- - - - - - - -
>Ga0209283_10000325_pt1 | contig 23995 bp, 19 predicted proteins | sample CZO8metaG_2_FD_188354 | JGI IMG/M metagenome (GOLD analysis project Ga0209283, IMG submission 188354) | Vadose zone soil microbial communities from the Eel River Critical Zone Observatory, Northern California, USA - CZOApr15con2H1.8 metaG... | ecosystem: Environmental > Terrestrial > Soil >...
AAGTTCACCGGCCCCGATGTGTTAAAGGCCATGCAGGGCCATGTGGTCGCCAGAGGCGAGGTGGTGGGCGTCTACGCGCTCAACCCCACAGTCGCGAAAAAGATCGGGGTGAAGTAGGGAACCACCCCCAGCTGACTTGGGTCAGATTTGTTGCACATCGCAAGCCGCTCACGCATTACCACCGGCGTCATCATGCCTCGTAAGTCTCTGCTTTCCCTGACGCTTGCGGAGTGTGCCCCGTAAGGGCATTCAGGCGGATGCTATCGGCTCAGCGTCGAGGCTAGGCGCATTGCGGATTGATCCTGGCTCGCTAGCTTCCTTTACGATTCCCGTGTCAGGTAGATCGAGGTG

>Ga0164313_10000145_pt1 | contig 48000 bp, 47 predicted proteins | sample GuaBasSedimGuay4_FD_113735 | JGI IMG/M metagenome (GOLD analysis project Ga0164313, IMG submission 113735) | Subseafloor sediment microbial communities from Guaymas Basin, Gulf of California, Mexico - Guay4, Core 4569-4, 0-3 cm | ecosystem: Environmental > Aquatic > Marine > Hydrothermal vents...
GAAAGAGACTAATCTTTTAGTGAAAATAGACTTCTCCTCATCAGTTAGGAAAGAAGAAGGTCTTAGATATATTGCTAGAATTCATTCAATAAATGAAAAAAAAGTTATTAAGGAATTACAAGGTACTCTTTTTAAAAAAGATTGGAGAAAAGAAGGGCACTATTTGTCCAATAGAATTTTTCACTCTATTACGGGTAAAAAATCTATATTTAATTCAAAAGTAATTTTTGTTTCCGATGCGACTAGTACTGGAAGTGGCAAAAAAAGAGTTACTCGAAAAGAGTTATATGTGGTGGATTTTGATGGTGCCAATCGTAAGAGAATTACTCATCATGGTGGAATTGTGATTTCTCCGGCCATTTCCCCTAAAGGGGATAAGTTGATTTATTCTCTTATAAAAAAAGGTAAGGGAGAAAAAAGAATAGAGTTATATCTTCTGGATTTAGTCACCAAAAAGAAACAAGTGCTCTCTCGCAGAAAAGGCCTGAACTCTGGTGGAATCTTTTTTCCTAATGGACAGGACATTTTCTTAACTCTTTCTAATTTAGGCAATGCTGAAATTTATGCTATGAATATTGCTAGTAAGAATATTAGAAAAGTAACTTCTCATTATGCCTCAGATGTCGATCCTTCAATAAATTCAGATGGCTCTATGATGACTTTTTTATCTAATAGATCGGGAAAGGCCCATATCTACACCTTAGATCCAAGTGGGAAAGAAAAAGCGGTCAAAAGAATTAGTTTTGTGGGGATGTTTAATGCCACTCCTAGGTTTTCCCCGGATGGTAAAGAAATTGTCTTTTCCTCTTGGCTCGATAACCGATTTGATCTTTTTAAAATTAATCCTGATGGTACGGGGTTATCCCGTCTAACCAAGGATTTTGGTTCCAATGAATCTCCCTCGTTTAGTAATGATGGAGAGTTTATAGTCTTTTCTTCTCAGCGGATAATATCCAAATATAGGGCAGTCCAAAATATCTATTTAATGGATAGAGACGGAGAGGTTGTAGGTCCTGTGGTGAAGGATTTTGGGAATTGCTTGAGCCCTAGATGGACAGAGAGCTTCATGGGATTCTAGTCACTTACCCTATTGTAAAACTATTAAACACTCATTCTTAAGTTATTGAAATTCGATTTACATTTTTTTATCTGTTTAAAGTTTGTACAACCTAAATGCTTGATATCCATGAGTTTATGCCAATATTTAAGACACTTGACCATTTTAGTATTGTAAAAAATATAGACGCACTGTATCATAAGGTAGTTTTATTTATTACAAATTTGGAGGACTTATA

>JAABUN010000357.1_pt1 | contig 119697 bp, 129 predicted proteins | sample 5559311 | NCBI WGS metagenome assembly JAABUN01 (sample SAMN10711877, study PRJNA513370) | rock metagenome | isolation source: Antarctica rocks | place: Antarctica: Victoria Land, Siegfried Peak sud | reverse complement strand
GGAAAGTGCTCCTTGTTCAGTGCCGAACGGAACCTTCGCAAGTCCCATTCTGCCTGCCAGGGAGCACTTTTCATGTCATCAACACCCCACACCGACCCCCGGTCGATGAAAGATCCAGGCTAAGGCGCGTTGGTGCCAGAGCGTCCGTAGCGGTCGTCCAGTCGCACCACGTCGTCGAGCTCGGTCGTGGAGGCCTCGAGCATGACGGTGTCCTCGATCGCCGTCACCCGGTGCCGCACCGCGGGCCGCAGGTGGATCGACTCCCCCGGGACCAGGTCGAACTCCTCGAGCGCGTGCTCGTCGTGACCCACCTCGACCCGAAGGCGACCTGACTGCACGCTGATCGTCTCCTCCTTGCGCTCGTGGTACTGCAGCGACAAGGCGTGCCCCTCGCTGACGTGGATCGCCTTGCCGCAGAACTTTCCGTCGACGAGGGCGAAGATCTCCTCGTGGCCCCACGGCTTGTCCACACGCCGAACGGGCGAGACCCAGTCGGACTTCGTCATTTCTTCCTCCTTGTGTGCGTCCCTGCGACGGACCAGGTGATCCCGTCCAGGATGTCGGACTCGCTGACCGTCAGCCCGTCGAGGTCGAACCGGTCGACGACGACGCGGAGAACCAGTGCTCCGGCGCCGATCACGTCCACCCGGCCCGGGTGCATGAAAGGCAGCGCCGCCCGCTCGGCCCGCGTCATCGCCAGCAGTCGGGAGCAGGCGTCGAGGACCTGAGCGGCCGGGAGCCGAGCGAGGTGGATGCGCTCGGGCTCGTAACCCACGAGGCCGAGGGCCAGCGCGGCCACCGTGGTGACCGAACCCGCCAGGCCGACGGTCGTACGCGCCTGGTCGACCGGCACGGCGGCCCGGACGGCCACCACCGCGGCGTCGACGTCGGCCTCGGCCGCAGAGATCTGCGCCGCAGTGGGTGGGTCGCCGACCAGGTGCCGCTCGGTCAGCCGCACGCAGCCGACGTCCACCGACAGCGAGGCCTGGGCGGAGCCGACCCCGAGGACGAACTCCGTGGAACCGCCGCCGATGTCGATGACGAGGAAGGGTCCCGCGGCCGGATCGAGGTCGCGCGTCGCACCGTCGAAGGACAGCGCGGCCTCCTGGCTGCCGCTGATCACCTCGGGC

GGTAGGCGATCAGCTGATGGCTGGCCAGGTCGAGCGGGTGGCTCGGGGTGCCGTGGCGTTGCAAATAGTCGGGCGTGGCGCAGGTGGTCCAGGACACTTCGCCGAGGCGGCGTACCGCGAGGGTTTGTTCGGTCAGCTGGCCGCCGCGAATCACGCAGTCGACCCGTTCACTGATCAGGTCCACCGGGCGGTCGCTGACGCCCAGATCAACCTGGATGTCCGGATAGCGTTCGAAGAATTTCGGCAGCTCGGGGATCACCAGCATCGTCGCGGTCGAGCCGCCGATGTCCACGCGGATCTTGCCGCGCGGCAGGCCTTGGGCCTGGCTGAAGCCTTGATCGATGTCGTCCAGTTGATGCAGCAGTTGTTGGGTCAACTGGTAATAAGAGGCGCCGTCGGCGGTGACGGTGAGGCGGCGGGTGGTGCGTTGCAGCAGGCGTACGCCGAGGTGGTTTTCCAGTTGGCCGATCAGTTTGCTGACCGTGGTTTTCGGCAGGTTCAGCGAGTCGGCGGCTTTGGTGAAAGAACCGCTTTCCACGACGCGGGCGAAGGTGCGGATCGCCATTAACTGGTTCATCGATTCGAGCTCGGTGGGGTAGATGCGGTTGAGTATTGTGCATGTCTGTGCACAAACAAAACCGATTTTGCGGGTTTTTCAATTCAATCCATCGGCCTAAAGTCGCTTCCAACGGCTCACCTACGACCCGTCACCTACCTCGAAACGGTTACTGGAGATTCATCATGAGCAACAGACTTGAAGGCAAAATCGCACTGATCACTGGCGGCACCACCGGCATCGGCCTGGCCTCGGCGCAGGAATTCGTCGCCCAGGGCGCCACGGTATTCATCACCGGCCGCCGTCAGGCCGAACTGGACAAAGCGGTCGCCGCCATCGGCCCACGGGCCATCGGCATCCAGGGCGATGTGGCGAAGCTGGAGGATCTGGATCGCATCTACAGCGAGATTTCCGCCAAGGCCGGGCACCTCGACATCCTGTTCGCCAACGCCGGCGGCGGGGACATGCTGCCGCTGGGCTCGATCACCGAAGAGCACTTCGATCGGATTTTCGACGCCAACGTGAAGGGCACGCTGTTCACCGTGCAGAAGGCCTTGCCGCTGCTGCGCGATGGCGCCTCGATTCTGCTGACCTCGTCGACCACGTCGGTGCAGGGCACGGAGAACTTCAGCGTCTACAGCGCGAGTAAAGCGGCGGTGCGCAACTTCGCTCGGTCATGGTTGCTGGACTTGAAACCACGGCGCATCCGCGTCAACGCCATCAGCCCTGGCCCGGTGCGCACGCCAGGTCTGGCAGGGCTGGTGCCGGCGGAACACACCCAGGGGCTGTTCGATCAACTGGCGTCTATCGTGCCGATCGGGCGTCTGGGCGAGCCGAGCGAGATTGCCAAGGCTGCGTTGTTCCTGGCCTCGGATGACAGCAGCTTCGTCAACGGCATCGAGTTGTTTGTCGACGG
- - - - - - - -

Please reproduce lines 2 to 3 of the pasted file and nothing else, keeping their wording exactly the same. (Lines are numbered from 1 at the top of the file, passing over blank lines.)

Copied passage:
AAGTTCACCGGCCCCGATGTGTTAAAGGCCATGCAGGGCCATGTGGTCGCCAGAGGCGAGGTGGTGGGCGTCTACGCGCTCAACCCCACAGTCGCGAAAAAGATCGGGGTGAAGTAGGGAACCACCCCCAGCTGACTTGGGTCAGATTTGTTGCACATCGCAAGCCGCTCACGCATTACCACCGGCGTCATCATGCCTCGTAAGTCTCTGCTTTCCCTGACGCTTGCGGAGTGTGCCCCGTAAGGGCATTCAGGCGGATGCTATCGGCTCAGCGTCGAGGCTAGGCGCATTGCGGATTGATCCTGGCTCGCTAGCTTCCTTTACGATTCCCGTGTCAGGTAGATCGAGGTG

>Ga0164313_10000145_pt1 | contig 48000 bp, 47 predicted proteins | sample GuaBasSedimGuay4_FD_113735 | JGI IMG/M metagenome (GOLD analysis project Ga0164313, IMG submission 113735) | Subseafloor sediment microbial communities from Guaymas Basin, Gulf of California, Mexico - Guay4, Core 4569-4, 0-3 cm | ecosystem: Environmental > Aquatic > Marine > Hydrothermal vents...